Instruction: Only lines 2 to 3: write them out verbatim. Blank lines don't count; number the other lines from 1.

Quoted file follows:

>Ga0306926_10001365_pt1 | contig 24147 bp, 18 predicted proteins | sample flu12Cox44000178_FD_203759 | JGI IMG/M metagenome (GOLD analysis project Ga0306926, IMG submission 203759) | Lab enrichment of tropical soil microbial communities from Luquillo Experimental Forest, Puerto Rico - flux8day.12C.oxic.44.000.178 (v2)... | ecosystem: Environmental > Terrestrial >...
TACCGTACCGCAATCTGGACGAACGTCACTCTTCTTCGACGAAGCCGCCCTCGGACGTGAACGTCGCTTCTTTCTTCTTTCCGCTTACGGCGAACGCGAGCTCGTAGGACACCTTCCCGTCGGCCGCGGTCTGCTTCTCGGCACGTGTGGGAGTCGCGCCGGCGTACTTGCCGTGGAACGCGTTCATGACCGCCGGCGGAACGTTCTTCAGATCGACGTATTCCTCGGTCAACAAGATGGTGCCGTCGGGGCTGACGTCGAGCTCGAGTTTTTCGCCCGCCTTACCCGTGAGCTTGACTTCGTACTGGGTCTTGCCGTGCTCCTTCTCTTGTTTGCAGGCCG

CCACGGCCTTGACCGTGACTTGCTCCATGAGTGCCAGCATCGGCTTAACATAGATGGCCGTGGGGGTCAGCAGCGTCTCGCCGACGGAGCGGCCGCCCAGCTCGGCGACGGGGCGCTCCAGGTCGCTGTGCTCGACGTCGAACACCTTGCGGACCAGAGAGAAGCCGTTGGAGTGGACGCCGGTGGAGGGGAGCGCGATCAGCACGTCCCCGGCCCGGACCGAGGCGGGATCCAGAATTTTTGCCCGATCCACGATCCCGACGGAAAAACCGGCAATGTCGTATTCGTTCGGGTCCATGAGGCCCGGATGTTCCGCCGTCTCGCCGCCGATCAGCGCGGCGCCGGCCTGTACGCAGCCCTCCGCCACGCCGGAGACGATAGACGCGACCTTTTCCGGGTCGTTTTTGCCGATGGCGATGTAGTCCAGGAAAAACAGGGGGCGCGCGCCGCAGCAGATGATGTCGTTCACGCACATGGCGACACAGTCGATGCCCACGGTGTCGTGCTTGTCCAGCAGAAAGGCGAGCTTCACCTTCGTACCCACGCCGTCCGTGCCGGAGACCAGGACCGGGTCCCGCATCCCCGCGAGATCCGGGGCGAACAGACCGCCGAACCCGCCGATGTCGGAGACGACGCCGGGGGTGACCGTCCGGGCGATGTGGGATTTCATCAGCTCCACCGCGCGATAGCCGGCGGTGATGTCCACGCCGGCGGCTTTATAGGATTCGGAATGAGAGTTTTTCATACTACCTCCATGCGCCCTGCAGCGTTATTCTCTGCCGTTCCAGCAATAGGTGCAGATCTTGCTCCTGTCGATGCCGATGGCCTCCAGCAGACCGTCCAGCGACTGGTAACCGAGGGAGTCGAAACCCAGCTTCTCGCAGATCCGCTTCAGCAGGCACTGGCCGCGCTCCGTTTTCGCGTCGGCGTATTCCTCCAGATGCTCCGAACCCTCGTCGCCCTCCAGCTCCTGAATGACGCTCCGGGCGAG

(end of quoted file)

TACCGTACCGCAATCTGGACGAACGTCACTCTTCTTCGACGAAGCCGCCCTCGGACGTGAACGTCGCTTCTTTCTTCTTTCCGCTTACGGCGAACGCGAGCTCGTAGGACACCTTCCCGTCGGCCGCGGTCTGCTTCTCGGCACGTGTGGGAGTCGCGCCGGCGTACTTGCCGTGGAACGCGTTCATGACCGCCGGCGGAACGTTCTTCAGATCGACGTATTCCTCGGTCAACAAGATGGTGCCGTCGGGGCTGACGTCGAGCTCGAGTTTTTCGCCCGCCTTACCCGTGAGCTTGACTTCGTACTGGGTCTTGCCGTGCTCCTTCTCTTGTTTGCAGGCCG

CCACGGCCTTGACCGTGACTTGCTCCATGAGTGCCAGCATCGGCTTAACATAGATGGCCGTGGGGGTCAGCAGCGTCTCGCCGACGGAGCGGCCGCCCAGCTCGGCGACGGGGCGCTCCAGGTCGCTGTGCTCGACGTCGAACACCTTGCGGACCAGAGAGAAGCCGTTGGAGTGGACGCCGGTGGAGGGGAGCGCGATCAGCACGTCCCCGGCCCGGACCGAGGCGGGATCCAGAATTTTTGCCCGATCCACGATCCCGACGGAAAAACCGGCAATGTCGTATTCGTTCGGGTCCATGAGGCCCGGATGTTCCGCCGTCTCGCCGCCGATCAGCGCGGCGCCGGCCTGTACGCAGCCCTCCGCCACGCCGGAGACGATAGACGCGACCTTTTCCGGGTCGTTTTTGCCGATGGCGATGTAGTCCAGGAAAAACAGGGGGCGCGCGCCGCAGCAGATGATGTCGTTCACGCACATGGCGACACAGTCGATGCCCACGGTGTCGTGCTTGTCCAGCAGAAAGGCGAGCTTCACCTTCGTACCCACGCCGTCCGTGCCGGAGACCAGGACCGGGTCCCGCATCCCCGCGAGATCCGGGGCGAACAGACCGCCGAACCCGCCGATGTCGGAGACGACGCCGGGGGTGACCGTCCGGGCGATGTGGGATTTCATCAGCTCCACCGCGCGATAGCCGGCGGTGATGTCCACGCCGGCGGCTTTATAGGATTCGGAATGAGAGTTTTTCATACTACCTCCATGCGCCCTGCAGCGTTATTCTCTGCCGTTCCAGCAATAGGTGCAGATCTTGCTCCTGTCGATGCCGATGGCCTCCAGCAGACCGTCCAGCGACTGGTAACCGAGGGAGTCGAAACCCAGCTTCTCGCAGATCCGCTTCAGCAGGCACTGGCCGCGCTCCGTTTTCGCGTCGGCGTATTCCTCCAGATGCTCCGAACCCTCGTCGCCCTCCAGCTCCTGAATGACGCTCCGGGCGAG